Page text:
"I have heard," replied Chuang Tzŭ, "that your Highness loves sword-play. Therefore I have come to exhibit my skill."

"What can you do in that line?" asked the prince.

"Were I to meet an opponent," said Chuang Tzŭ, "at every ten paces, I could go on for a thousand li without being stopped."

"Bravo!" cried the prince. "There is not your match in the empire."

"When I fight," continued Chuang Tzŭ, "I make a show of being weak but push a vigorous attack. The last to start, I am the first to arrive. I should like your Highness to make trial of me."

"Rest awhile," replied the prince. "Stay here and await orders. I will arrange a day for you."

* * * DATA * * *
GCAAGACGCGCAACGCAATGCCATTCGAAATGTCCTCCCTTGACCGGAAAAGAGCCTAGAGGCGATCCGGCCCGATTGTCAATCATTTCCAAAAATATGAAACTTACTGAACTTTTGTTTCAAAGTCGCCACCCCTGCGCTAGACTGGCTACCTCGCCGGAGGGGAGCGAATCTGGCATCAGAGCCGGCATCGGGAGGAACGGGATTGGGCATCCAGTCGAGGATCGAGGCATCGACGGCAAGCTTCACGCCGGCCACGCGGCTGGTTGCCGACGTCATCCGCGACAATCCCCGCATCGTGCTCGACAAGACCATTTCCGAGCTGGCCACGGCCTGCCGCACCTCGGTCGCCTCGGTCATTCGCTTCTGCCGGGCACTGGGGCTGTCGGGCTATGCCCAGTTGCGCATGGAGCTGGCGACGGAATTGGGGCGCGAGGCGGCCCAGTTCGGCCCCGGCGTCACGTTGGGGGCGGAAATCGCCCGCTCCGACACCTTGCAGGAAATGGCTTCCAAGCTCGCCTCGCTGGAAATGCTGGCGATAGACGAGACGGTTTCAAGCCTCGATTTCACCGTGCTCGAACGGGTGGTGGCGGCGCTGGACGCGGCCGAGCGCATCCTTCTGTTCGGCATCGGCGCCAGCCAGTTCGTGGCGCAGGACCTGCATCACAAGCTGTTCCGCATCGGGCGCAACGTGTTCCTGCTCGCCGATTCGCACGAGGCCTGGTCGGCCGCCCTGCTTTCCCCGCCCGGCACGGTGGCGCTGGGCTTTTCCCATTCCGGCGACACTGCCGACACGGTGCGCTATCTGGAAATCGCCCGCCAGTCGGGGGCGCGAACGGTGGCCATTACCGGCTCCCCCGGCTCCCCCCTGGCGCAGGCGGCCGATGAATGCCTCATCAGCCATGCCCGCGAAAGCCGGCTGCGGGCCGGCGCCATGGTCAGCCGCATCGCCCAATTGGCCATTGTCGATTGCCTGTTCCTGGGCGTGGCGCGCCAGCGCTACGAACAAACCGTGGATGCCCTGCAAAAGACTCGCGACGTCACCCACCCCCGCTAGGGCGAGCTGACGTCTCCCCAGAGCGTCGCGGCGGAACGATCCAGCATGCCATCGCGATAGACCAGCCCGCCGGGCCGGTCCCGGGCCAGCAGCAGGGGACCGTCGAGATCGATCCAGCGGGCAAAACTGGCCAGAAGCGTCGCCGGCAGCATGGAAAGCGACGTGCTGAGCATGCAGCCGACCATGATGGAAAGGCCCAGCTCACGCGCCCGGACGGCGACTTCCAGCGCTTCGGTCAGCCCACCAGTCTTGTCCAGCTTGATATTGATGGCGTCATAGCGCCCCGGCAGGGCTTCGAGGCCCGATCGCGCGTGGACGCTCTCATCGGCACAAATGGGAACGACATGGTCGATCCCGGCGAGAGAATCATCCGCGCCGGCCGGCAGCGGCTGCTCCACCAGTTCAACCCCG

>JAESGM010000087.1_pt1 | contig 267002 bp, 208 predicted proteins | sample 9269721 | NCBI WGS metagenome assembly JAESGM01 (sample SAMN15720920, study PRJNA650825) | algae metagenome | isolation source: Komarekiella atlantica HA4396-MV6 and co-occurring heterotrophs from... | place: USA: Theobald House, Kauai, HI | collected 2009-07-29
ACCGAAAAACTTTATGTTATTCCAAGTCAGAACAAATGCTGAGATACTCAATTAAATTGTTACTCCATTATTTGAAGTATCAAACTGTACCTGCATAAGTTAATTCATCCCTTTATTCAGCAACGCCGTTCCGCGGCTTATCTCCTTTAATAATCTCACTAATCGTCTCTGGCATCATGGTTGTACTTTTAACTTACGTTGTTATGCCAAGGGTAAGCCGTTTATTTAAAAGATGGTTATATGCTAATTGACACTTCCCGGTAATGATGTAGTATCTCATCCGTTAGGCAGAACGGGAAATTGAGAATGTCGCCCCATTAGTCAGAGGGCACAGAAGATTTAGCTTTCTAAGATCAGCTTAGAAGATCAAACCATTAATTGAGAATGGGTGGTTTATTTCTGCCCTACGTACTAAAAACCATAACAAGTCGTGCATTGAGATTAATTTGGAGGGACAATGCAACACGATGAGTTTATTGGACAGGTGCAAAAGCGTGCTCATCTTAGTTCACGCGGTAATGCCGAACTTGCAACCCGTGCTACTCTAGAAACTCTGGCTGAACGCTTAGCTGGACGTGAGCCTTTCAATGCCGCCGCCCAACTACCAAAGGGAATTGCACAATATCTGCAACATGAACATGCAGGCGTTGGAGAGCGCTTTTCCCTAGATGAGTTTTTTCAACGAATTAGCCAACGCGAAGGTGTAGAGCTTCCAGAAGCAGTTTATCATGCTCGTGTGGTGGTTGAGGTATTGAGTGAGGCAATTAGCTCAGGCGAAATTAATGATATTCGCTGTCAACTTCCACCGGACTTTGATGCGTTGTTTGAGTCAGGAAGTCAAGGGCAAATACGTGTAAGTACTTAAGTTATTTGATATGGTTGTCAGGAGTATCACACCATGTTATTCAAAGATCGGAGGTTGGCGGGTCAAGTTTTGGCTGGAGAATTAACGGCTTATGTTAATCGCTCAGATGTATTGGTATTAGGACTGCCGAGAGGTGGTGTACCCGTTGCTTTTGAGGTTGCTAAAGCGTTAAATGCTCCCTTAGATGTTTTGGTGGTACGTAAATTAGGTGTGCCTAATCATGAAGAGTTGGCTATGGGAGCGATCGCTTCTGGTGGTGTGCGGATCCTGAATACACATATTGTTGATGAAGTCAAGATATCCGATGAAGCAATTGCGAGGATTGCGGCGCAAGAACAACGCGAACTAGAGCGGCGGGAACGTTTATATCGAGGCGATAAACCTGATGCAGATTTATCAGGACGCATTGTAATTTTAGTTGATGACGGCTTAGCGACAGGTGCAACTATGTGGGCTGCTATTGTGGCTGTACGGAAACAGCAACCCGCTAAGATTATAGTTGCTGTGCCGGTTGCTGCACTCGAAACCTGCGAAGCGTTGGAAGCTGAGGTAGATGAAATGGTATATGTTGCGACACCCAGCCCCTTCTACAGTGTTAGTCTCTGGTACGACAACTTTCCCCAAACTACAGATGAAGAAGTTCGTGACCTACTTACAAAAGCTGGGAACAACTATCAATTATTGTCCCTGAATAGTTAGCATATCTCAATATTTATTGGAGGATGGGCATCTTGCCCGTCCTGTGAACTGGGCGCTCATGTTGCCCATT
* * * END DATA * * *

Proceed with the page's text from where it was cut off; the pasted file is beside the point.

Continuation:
Thereupon the prince spent seven days in trying his swordsmen. Some sixty of them were either killed or wounded, but at length he selected five or six and bade them attend in the audience-chamber with their swords. He then summoned Chuang Tzŭ and said, "Now I will see what your swordsmanship is worth."

"I have been longing for this," replied Chuang Tzŭ.

"Does it matter to you," asked the prince, "of what length your weapon may be?"

"Not at all," replied Chuang Tzŭ. "I have three swords, of which I will ask your Highness to choose one. We will then proceed to the trial."

"Which are your three swords?" enquired the prince.

"There is the sword of the Son of Heaven," said Chuang Tzŭ, "the sword of the Princes, and the sword of the People."

"What is the sword of the Son of Heaven?" asked the prince.

"The stone wall of Yen-ch'i is its point," replied Chuang Tzŭ.